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How to Create a Greeting Card from a Frame Image and a Photo

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Paul Sauvé
My areas of expertise include:
- system and database architecture
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- ITS (or Intelligent Transport Systems) for the highway
This tutorial shows how to create a greeting card by combining two image layers and a text layer on a PC using a free image editing app.
This tutorial shows how to create a greeting card by combining two image layers and a text layer on a PC using a free image editing app. What you end up with is graphics ‘sandwich’ that you can print in as many copies as you desire. These can be holiday cards, birthday cards, invitations and anything else with graphics/text mix requirement.

What you need is:
  • some creative imagination to get the desired results
  • image editing app with layers and text features
  • the digital photos you want to use to create your greeting card
  • some good images downloaded from the internet to use as frames, free with restrictions
  • the knowledge, where required, of how to credit the author of images you have downloaded from the internet (more about this later)

Image Editing App with Layers and Text Features

I discuss free image editing apps in this article rather than paid ones like Photoshop.

If you are familiar with image editors, like Microsoft Paint or Microsoft Photo Gallery, you will find the step up to a more sophisticated editor like Paint.NET or GIMP a little less intimidating than if you have never used this type of app.

Both Paint.NET and the GIMP support layers and editable text. While Paint.NET is easier to learn and use, GIMP is much more versatile. So if you are learning how to use a new text editor, why not learn to use GIMP, the more versatile of the two?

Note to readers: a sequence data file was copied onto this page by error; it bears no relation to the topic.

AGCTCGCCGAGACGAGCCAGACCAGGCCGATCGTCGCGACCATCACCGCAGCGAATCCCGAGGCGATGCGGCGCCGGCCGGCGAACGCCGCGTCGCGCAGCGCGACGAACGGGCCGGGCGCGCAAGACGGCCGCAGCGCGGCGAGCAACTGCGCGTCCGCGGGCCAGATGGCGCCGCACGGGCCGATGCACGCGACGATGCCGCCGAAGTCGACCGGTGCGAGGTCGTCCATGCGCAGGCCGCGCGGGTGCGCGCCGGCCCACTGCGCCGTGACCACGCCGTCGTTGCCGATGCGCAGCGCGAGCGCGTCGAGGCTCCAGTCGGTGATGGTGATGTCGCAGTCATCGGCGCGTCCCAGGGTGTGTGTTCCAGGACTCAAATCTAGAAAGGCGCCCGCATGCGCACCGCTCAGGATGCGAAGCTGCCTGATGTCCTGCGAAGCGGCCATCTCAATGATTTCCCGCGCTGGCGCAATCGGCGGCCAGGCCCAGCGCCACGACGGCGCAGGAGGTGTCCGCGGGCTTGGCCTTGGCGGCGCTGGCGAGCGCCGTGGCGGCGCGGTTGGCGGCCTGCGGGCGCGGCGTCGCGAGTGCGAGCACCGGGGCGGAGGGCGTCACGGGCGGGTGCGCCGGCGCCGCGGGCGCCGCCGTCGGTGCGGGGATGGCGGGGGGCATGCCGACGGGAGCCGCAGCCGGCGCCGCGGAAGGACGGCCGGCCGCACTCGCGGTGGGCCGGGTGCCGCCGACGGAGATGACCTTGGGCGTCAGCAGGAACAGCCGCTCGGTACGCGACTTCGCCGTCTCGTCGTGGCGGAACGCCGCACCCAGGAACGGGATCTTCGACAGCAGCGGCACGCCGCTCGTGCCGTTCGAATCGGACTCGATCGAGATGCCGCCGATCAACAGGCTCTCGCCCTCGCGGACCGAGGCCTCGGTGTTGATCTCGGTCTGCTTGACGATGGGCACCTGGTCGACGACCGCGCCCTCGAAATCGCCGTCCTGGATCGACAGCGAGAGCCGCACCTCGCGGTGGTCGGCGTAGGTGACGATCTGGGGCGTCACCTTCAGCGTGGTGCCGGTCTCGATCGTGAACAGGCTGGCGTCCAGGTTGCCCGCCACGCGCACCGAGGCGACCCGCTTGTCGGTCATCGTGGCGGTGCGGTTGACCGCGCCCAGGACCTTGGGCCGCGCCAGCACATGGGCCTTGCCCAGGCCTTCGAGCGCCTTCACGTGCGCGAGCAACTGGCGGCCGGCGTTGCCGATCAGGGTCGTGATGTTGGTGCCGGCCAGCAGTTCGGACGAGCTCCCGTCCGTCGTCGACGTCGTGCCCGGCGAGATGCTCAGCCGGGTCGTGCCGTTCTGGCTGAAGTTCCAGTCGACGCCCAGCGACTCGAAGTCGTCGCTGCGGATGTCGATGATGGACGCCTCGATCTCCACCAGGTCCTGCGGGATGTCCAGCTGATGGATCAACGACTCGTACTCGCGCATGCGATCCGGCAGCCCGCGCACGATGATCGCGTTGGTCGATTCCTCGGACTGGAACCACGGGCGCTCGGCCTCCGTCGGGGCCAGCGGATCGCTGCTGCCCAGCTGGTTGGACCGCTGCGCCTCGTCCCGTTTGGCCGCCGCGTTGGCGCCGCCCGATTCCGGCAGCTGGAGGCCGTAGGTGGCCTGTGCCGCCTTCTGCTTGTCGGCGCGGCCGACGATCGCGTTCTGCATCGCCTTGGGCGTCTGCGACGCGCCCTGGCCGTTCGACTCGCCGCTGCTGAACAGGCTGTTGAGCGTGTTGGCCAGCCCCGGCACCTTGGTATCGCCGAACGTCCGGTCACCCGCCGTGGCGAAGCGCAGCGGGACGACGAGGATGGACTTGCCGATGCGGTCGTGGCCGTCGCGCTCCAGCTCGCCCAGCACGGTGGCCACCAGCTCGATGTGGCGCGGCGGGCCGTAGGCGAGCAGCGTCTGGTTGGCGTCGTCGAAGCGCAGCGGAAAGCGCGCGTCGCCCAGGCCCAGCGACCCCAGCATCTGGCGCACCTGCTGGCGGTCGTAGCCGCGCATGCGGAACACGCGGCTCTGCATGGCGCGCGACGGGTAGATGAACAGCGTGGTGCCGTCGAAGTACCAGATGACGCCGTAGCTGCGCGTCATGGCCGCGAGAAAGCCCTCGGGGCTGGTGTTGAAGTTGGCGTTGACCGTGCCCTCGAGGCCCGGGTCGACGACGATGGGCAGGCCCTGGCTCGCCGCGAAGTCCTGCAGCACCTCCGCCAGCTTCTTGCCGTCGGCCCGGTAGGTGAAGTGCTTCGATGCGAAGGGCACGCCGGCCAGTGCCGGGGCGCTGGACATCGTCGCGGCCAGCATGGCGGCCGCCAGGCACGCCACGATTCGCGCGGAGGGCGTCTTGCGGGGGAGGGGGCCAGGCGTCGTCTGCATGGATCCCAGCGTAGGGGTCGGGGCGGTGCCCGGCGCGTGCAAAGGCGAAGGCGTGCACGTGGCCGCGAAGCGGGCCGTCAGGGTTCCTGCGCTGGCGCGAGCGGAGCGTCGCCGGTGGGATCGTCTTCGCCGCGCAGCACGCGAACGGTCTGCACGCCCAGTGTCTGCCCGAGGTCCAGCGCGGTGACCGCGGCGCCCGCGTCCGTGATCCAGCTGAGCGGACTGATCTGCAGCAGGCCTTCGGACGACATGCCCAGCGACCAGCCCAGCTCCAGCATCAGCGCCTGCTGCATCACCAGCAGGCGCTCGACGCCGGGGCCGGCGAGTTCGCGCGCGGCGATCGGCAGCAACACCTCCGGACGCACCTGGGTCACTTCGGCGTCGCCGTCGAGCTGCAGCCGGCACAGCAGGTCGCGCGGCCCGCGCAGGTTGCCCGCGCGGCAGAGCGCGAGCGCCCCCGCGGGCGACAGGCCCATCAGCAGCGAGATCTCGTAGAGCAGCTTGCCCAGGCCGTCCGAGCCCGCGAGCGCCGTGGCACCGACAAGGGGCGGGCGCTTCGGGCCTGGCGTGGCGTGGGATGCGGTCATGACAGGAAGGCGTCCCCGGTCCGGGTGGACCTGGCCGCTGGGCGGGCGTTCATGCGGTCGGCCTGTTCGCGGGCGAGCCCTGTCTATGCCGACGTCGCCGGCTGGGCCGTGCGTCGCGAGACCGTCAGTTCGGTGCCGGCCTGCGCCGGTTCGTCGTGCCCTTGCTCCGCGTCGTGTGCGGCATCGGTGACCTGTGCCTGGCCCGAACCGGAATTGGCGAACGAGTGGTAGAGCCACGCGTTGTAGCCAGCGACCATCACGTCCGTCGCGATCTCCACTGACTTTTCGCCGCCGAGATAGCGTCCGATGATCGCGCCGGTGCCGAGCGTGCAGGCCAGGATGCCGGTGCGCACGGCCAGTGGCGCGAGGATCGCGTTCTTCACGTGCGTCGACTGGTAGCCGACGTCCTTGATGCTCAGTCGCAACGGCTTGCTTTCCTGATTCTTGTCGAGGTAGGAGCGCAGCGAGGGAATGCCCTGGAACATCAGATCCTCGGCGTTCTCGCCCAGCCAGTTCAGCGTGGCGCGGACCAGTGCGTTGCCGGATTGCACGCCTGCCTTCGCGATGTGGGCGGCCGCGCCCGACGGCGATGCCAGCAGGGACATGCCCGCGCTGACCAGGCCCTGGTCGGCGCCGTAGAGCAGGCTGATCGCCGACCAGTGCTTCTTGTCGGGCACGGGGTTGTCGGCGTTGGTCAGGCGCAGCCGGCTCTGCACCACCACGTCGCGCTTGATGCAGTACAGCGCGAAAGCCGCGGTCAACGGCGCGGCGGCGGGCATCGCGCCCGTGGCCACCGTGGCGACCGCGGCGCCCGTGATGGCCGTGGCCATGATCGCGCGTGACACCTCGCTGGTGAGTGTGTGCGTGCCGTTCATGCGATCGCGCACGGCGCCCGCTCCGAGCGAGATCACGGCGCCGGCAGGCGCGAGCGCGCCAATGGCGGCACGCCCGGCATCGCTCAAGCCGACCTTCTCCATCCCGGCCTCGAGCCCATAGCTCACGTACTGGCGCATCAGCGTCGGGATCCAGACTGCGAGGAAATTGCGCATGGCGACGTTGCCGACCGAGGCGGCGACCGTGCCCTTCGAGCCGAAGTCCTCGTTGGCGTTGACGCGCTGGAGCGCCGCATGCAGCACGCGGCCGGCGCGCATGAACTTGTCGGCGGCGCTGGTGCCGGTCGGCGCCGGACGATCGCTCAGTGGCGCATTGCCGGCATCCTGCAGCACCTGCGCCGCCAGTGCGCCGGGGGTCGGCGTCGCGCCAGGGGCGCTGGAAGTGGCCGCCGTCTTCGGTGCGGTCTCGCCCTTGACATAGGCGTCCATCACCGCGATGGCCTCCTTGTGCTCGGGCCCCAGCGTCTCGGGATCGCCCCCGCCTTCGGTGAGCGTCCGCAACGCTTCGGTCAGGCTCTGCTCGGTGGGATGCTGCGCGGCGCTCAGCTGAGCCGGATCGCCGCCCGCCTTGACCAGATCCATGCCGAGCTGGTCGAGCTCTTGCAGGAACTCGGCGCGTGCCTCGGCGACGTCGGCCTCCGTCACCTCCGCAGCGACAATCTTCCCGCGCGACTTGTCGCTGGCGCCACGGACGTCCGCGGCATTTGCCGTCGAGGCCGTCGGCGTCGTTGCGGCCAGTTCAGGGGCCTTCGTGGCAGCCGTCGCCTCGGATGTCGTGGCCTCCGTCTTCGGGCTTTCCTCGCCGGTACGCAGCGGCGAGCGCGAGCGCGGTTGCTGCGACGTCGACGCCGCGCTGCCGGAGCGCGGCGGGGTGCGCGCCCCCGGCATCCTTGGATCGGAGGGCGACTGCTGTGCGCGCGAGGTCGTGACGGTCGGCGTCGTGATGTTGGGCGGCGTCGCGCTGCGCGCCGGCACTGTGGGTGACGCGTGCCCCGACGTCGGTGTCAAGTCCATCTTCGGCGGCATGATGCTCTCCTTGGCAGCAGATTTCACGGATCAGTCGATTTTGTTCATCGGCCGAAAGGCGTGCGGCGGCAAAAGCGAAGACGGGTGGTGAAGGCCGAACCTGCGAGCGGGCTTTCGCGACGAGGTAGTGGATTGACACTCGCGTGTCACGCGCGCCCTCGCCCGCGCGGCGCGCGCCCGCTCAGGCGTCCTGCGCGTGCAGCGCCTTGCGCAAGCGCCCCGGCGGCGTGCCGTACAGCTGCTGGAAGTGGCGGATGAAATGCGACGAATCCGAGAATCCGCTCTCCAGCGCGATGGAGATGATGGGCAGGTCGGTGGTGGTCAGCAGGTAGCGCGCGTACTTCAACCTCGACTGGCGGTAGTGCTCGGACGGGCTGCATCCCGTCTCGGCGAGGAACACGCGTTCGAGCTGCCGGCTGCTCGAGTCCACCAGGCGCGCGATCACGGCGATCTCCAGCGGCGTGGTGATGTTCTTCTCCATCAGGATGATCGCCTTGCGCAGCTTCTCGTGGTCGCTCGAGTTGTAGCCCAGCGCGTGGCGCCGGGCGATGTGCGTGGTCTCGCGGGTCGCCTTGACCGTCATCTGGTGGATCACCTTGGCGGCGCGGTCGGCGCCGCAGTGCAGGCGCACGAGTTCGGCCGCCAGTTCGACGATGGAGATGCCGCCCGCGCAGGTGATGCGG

First things first: download and install GIMP from their main site: www.gimp.org/downloads/. Although GIMP 2.9 is available in beta-test version, I am using GIMP 2.8 for the purpose if illustrating “How to create a greeting card”. Be sure to choose the correct operating system (OS): GNU/Linux, OS X or Microsoft Windows.

If you do not want to download GIMP 2.8.18 via BitTorrent, use the direct download link.
“These links download the official GIMP installer for Windows (~100MB). The installer contains both 32-bit and 64-bit versions of GIMP, and will automatically use the appropriate one.”
Or, if you do not want to use GIMP at all, then you can download Paint.NET here: www.getpaint.net/download.html#download

And here is the link to the Editable Text plug-in: www.isimonbrown.co.uk/editable-text/

The Digital Photos You Want to Use to Create Your Greeting Card

If you have a digital camera, a tablet device or a cell phone, then you probably have plenty if photos you can use. If not, you can always go to www.flickr.com and use photos which are shared there.

Images Downloaded from the Internet to Use as Frames, Free (With Some Restrictions)

Here is a site (and there are many others) where you can find frames for photos: http://www.freepik.com